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Eric Clapton

Last night the legendary Buddy Guy played Davies Symphony Hall as part of the SF Jazz summer series. Born in Louisiana, he moved to Chicago in 1957 and became a staff guitarist for Chess Records, playing on recordings with Junior Wells, Muddy Waters, Howling' Wolf, Little Walter, Sonny Boy Williamson, and Koko Taylor. As an architecht of the second generation of Chicago electric blues guitar style, he is, along with B.B. King, the most influential guitarist to all blues and rock guitar players. (Albert and Freddie King must of course also be mentioned.) While obscure in the US until the early 90's, he influenced Mike Bloomfield, Jimi Hendrix, Eric Clapton (The Cream was Clapton's idea based on the powerful Buddy Guy Trio) Jimmy Page, and Jeff Beck, to name a few. With complete command of all blues idioms, he can sweep from rural delta blues to psychedelic wail in seconds. Dynamics is often missing even in great players, but Buddy delights in a wide pallet, from a whisper to a roar, and back again. His vocals are always intense, and riveting. At 79, he is the most supple being at that age I have ever seen. (Even Ravi Shankar would get a little stiffer physically each year, though it never affected his playing). Toward the end of the set he walked around the auditorium, and as he came within a few feet of me, playing screaming guitar, I realized how light his right hand attack was - the massive amps doing the heavy lifting. "Buddy Guy is by far and without a doubt the best guitar player alive. " — Eric Clapton

My Valence Project band mates Brain and Melissa Reese suggested we check out the Steve Gadd Band at Yoshi's last night.  I've had the privilege of seeing Steve many times; with Eric Clapton, Paul Simon, and most recently at SF Jazz with David Sanborn and Bob James.  He's always super tasteful and groovy.  From being part of the house band at CTI Records, often with Ron Carter on bass and revolving leaders including Jim Hall, Paul Desmond, Chet Baker and Hubert Laws, to Stuff (the Live at Montreux dvd is a must have) Gadd can play any style of music with conviction and taste.  For his own band he had Larry Goldings on B3 (I believe I first saw Larry with John McLaughlin many years ago) Larry Johnson (James Taylor/ Allan Holdsworth) on bass, Walter Fowler on trumpet and fluglehorn, and Michael Landau on guitar.  The music ranged from funk to New Orleans second line, to blues to a lovely straight-ahead version of Bye Bye Blackbird. So inspirational!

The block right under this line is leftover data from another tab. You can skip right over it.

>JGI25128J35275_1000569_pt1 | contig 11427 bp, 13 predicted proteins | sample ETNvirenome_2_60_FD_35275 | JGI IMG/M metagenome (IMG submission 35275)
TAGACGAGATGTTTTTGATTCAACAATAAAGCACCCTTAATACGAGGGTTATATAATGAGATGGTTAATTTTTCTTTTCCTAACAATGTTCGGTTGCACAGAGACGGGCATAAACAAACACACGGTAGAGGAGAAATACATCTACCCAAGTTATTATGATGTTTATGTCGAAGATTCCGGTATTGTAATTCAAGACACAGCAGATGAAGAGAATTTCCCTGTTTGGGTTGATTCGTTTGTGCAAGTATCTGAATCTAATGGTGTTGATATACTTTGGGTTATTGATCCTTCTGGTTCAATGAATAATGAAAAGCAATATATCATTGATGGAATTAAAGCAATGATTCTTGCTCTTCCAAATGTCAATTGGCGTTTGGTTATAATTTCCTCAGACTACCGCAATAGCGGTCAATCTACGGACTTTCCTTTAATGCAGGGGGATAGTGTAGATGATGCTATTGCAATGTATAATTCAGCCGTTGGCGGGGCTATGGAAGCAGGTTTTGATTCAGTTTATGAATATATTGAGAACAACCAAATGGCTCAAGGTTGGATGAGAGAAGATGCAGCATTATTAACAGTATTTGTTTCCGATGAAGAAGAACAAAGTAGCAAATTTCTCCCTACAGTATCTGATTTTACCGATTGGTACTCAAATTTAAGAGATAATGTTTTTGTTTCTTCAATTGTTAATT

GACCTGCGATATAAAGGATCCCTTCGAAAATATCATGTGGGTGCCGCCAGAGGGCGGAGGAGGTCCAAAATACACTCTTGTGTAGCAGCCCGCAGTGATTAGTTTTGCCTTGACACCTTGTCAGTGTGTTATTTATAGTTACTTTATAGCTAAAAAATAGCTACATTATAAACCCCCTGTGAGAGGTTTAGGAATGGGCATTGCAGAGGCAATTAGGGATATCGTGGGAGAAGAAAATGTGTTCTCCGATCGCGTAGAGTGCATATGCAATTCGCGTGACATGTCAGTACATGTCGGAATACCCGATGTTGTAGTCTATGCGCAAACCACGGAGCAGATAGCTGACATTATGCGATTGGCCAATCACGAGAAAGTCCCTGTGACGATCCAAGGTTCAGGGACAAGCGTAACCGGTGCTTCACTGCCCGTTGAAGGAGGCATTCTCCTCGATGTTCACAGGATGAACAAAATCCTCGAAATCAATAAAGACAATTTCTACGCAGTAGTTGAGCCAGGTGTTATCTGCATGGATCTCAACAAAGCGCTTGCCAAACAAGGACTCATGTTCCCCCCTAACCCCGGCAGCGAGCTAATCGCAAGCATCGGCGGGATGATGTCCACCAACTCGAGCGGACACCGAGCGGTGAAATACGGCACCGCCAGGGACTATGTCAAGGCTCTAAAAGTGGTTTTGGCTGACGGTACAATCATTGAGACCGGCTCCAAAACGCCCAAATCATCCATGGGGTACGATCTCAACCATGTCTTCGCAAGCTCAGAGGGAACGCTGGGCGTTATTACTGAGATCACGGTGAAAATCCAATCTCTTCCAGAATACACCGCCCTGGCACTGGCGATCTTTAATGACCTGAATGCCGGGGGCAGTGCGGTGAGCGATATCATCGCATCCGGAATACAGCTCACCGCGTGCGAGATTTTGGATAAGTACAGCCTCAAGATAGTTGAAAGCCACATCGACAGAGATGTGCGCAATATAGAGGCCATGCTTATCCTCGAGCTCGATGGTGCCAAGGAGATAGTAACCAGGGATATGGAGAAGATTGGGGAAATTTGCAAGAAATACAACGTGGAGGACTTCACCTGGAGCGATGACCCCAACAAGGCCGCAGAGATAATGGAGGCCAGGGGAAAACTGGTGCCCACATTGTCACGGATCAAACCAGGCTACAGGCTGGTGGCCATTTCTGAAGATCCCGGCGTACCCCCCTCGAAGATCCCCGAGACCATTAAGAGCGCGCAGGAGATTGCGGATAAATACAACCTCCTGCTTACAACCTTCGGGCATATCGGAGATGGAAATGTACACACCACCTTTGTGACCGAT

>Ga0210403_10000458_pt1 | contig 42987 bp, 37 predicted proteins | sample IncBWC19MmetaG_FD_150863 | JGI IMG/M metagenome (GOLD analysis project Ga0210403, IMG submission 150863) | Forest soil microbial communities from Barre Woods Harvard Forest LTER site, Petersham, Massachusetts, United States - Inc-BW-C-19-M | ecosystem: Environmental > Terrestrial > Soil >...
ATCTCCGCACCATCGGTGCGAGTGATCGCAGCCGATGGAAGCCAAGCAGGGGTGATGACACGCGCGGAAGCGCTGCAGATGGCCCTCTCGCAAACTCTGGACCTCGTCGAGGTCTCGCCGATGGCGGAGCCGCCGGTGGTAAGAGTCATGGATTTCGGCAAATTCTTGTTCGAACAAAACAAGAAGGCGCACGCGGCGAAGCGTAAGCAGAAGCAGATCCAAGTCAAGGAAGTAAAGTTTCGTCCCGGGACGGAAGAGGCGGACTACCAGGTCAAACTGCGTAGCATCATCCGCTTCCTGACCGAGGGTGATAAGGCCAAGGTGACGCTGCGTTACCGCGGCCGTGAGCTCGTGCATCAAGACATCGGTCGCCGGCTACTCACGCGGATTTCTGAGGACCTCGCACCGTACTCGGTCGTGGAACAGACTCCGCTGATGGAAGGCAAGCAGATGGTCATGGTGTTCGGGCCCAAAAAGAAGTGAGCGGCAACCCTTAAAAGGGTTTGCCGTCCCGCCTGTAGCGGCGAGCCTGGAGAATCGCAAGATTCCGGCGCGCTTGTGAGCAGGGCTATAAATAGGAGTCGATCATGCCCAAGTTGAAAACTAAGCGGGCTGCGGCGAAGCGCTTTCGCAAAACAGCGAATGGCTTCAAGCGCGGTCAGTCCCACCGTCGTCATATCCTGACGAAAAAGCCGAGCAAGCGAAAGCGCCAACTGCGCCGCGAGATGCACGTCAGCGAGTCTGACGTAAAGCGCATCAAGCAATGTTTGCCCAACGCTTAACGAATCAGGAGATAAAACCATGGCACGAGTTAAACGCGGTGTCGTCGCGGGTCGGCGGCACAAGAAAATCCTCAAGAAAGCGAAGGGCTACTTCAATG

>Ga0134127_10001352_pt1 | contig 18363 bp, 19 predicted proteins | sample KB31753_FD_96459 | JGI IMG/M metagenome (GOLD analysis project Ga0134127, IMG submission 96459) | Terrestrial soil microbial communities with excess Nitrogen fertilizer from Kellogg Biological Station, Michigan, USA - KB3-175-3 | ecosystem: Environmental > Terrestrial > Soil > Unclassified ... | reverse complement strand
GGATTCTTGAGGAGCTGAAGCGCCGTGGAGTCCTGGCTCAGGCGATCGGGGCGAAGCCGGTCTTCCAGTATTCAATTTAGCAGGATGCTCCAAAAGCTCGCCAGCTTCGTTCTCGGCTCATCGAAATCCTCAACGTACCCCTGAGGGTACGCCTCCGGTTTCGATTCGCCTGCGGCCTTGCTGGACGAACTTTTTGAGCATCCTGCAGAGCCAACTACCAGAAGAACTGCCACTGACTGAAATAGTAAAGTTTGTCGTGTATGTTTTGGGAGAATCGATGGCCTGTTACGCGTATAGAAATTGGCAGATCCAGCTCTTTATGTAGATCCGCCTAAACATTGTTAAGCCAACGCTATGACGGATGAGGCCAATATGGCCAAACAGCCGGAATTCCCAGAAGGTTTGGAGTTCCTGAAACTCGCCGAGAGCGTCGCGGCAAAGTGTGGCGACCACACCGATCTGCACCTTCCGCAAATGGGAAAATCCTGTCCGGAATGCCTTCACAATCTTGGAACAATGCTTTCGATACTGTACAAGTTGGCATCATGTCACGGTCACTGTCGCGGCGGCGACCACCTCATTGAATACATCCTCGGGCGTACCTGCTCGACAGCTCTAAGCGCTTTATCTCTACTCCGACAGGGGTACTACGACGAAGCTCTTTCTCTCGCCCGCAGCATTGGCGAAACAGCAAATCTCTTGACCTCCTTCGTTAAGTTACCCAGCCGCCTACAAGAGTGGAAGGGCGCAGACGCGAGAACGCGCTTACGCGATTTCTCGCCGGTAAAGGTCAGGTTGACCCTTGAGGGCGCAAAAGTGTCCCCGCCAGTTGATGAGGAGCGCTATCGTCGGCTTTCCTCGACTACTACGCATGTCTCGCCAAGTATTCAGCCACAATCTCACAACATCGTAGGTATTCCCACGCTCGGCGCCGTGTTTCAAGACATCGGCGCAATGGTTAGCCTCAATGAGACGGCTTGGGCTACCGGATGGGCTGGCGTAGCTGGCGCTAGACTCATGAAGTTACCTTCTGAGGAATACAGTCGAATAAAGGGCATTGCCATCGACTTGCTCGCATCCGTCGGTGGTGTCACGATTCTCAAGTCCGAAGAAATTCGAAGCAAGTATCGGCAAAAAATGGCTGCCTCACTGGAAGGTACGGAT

The marvelous Mark Knopfler and his band performed Sunday October 27 at The Fox Theater in Oakland.  Touring in support of his latest recording, a double cd entitled "Privateering", the band is capable of all Knopfler demands; from Celtic hymns to delta blues to bluegrass, to barroom rock and roll.  In his own words ""I have always thought in terms of the transatlantic nature of music. My idea of heaven is somewhere where the Mississippi Delta meets the Tyne. What I wanted from the very first album with Dire Straits and songs like 'Sultans of Swing' was to write my own geography into the American music that shaped me, to identify the English, Irish and Scottish landmarks on Chuck Berry's road. I think what I'm doing now is both synthesizing those influences and separating them. The band I have is so talented, and so flexible, they give me the kind of palette to go anywhere I want, so I can jump from a hill farm in the north of England and go straight to the streets of New York City or go down into the delta for a straight-ahead blues." 

Many of the musicians have been with him for almost 20 years: Guy Fletcher on keys, Richard Bennett on guitar, Glenn Worf on bass.  His low key manner on stage belies what a prolific and brilliant career he's had, from Dire Straights to film scores (Local Hero is a gem) to his solo work and duet recording with Emmy Lou Harris.  How many guitarists can say they've produced Bob Dylan recordings, backed up Eric Clapton on tour, and had Eric as a second guitarist on tour?  While his vocal style has always borrowed heavily from early Dylan and JJ Cale, the guitar style is utterly unique - the right hand frails like a banjo player, the left hand vibrato is slow and wide, and immediately recognizable.  A style perfectly matched to a Stratocaster. 

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